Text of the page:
سرمایه گذاری مستقیم خارجی ژاپن و بحران مالی آسیا
|کد مقاله||سال انتشار||مقاله انگلیسی||ترجمه فارسی||تعداد کلمات|
|12050||2001||18 صفحه PDF||سفارش دهید||محاسبه نشده|
Publisher : Elsevier - Science Direct (الزویر - ساینس دایرکت)
Journal : Geoforum,, Volume 32, Issue 1, February 2001, Pages 103-120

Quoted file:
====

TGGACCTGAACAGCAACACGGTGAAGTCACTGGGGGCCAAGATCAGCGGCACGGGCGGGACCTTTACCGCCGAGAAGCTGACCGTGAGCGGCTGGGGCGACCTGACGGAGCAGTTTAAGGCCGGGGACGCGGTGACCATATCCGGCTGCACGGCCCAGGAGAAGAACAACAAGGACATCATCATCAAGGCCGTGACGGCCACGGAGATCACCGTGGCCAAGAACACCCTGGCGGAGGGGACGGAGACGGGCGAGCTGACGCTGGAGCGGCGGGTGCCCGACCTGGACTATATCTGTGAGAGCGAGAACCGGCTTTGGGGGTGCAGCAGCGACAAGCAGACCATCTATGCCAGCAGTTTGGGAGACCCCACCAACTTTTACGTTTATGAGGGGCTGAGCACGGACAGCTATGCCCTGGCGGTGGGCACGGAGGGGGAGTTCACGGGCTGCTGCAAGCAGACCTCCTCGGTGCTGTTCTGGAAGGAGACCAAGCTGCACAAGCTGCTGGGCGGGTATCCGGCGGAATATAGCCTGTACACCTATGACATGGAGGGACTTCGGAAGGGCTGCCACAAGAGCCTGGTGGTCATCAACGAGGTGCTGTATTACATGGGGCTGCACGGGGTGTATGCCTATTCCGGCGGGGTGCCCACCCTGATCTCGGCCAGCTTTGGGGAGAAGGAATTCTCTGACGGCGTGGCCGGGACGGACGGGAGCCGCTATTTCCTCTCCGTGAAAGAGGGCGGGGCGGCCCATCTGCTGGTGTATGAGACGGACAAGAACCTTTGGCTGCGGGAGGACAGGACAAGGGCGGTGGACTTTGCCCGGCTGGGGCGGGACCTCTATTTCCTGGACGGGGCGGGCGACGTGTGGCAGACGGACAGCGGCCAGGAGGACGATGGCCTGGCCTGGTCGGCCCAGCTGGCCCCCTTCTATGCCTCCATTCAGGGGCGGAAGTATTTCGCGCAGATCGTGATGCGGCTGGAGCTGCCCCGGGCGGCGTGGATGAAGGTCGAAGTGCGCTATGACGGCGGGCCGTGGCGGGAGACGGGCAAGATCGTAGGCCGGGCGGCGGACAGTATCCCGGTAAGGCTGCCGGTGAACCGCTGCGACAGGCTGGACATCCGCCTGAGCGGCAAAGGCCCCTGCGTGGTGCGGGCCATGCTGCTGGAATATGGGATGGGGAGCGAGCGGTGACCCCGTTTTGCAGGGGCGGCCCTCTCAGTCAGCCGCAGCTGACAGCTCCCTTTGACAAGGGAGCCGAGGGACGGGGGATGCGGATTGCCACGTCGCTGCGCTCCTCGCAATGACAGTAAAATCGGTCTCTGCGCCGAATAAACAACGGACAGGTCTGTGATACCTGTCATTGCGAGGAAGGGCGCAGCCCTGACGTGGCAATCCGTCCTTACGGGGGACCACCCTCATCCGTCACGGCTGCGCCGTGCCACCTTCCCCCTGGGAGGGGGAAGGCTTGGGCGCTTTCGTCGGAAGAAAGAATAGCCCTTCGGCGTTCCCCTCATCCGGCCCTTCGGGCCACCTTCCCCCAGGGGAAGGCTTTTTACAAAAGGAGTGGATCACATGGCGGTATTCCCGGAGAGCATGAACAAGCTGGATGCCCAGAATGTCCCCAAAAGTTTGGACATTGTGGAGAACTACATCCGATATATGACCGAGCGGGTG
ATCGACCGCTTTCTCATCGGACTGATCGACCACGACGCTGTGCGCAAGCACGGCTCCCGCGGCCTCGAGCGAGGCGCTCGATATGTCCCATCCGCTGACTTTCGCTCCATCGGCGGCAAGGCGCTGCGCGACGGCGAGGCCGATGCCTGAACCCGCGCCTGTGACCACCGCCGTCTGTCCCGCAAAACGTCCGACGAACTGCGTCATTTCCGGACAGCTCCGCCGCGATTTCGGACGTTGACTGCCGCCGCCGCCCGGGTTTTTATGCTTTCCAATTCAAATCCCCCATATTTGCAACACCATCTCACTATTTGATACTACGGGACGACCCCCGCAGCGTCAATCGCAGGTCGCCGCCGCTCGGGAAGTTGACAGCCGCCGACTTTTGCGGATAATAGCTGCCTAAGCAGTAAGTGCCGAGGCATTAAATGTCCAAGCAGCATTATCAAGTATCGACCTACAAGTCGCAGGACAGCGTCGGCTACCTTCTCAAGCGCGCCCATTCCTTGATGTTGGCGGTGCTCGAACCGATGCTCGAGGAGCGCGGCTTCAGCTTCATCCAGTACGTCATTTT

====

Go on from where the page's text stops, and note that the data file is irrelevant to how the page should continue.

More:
This paper examines the extent to which the Asian currency crisis of 1997–1998 impacted upon the behaviour of Japanese foreign direct investment (FDI) in the manufacturing sector. Much literature has claimed that transnational corporations (TNCs) are unlikely to be firmly embedded in the host countries where they operate. If this is the case, then Japanese firms in Asia might have exhibited a high degree of disinvestment or plant closure and transfer of operations to other countries following the onset of the financial crisis. Although the events surrounding the Asian crisis and subsequent recovery are still unfolding, FDI data, surveys of Japanese firms, and initial reactions by Toyota Motor Corporation and Matsushita Electric Industrial were reviewed to examine this proposition. In general, the evidence suggests that Japanese TNCs have not fled Asia bur rather they responded in the following manner. First, flows of Japanese FDI into Asia overall held steady throughout fiscal year 1997–1998, although it was set to decline thereafter, at least for the short term. Second, at the level of individual corporations, there is some evidence to show that major firms have maintained their operations, and that they have shifted to an export-orientation so as to earn income from their Asian production in overseas currencies. Third, the survey evidence points to a long-term commitment to Asia by Japanese transnationals.